Deborah, Stephanie's mother, shares her story

She was very red when born, her blood too thick for her to circulate, where Becki was small grey and anaemic. So they needed special baby care, a twin-to-twin transfusion and after six days we took them home on Christmas Eve.

They were amazing from the moment they arrived as any mother will tell, like their older sister Bernie and later on their younger brother Nathaniel, all are special for very different reasons, each an individual in their own right. Stephi was always exploring and a bit of a dare devil, trying anything and everything she or some one else could think of. As a twin they had a very special relationship, which as parents fascinated us.

At nine Stephi and Becki started fell running and were very good at it, this started a very athletic life style for the three girls and myself. I became a qualified athletic coach the girls joined Keighley Club then later on moved to Bingley Harriers. They all competed at differing levels over the years, and settled into specialising into particular areas of athletics. Stephi loved Hurdles, long jump and throwing the shot. She was best at Hurdles and long jump. She competed for both Bingley Harriers and her school. She enjoyed most sports and loved P.E. at school.

She loved school and prided herself, in getting a certificate for 100% attendance, at the end of each academic year. She was so upset when she had to have two weeks off when she had her tonsils out.

The summer that Stephi started complaining her knee hurt after an injury, I did as I had always done with an injury, rest, ice, compress and elevate. After two weeks and there seemed little or no improvement it was time for the doctors. This we did, diagnosed with torn cartilage or ligament in back of knee, she was referred to a specialist, but there was about a 12-week waiting list. Doctor said to continue with what we were doing and gave some strong pain relief. Over the next six weeks Stephi's knee slowly got more and more painful, and became swollen, backwards and forwards to doctors for stronger pain relief. I eventually rang the hospital to see if they could give Stephi a quicker appointment, or if they got a late cancellation then would they ring. Anything to get her seen, they suggested that I went to see the G.P. who had referred her, as he could fast track her if he felt it necessary. I made the appointment, he was so shocked by the swelling above the knee and wanted her to be x-rayed as soon as possible, this no longer looked like soft tissue damage.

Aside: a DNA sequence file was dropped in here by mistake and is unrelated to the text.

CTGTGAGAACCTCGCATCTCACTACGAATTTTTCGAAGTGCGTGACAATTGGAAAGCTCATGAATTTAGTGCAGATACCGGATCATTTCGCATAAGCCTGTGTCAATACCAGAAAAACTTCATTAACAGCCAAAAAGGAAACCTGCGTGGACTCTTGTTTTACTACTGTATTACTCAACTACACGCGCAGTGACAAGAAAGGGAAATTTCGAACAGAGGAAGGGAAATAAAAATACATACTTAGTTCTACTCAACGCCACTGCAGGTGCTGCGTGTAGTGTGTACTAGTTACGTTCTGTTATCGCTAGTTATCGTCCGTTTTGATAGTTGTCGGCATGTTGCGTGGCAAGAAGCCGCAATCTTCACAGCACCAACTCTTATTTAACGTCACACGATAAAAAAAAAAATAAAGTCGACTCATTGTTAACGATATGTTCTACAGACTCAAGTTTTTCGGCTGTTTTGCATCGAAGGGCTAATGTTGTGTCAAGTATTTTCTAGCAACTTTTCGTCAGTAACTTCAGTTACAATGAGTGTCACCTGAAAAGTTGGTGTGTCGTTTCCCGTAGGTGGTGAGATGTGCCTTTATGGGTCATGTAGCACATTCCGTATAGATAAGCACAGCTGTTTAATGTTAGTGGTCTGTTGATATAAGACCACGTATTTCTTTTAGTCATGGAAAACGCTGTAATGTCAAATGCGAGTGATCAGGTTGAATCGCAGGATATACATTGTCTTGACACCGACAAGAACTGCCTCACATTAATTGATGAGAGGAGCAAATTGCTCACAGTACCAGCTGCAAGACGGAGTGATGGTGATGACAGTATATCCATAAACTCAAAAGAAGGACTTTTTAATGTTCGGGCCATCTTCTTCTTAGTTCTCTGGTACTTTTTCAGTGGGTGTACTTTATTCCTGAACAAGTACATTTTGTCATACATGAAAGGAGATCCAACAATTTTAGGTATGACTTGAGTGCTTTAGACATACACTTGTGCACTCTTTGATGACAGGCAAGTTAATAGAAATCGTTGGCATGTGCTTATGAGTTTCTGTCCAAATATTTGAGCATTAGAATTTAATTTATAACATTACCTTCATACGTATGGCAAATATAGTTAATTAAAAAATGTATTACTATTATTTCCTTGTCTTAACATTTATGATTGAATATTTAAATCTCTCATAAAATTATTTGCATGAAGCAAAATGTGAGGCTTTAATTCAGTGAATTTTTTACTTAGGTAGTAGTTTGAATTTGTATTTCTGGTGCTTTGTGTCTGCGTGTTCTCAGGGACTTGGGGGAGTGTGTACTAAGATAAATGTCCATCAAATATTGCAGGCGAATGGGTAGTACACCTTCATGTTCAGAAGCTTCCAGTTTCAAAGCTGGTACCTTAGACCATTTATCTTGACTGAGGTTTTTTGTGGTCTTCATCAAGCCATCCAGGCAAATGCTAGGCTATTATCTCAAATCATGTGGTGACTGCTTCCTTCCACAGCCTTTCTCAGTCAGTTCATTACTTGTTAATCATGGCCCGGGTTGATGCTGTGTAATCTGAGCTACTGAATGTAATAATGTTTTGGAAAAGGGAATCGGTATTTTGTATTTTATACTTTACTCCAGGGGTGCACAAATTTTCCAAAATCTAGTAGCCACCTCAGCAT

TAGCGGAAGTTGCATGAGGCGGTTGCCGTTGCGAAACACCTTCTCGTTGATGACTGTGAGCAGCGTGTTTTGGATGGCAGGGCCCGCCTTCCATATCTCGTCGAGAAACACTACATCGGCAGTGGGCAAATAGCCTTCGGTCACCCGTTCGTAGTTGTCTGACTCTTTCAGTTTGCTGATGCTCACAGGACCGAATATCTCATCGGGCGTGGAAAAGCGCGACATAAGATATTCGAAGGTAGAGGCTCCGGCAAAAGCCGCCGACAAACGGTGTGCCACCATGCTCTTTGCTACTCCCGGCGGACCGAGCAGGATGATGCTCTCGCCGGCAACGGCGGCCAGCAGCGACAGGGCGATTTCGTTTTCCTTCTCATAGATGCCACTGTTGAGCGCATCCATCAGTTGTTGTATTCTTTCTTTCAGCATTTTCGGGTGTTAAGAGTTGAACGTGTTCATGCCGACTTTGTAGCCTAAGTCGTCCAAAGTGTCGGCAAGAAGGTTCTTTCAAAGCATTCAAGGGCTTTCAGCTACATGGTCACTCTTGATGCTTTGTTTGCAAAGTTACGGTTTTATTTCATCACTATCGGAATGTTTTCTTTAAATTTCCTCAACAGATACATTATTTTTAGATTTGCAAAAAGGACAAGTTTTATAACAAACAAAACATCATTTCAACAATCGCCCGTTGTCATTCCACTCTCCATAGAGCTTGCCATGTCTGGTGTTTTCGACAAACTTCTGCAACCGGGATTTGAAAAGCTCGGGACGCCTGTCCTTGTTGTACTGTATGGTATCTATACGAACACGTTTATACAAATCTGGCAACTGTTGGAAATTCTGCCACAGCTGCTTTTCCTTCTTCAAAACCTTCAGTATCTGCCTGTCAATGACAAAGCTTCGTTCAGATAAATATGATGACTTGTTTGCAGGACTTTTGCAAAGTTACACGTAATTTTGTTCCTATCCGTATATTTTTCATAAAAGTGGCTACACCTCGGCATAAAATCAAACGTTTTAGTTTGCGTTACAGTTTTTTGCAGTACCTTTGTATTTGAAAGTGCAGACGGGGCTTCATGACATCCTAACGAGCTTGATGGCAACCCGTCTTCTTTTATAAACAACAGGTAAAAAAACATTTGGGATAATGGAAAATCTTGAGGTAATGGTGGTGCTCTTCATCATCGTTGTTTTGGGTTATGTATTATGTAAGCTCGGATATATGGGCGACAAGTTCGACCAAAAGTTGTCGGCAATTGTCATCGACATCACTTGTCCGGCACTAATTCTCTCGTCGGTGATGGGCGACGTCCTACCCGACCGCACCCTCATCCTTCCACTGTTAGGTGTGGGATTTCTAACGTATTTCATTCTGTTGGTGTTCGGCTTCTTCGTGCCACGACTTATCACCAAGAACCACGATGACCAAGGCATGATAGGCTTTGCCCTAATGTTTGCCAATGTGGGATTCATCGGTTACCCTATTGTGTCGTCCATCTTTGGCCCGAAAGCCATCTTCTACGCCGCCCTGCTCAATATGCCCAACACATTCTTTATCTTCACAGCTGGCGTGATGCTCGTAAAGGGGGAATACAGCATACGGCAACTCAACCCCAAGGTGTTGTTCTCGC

She had the x-ray the next day, the G.P. rang even before I got her home, with an appointment to see the specialist the next day. X-ray showed a possible tumour. Our lives changed that day and we started the very steep learning curve and entered the world of cancer with osteosarcoma.

After she was diagnosed Stephi began chemotherapy, after two cycles (each cycle lasting five weeks) she went to Birmingham for surgery. Surgeons skilfully avoided amputation by replacing most of her femur and part of the tibia with a titanium implant.

Stephi then returned to St James for the next four cycles of chemotherapy before commencing with chest surgery to remove secondary cancer in the lungs. Unfortunately this cancer is very aggressive and therefore so is the chemotherapy; Stephi became increasing ill, weakened by the treatment and caught an infection. Her body went into major organ failure and there was nothing that could be done.

Stephi died aged 14 on April 1st 2003, within six months of starting her treatment, from complications caused by the treatment and its side effects used to cure osteosarcoma.

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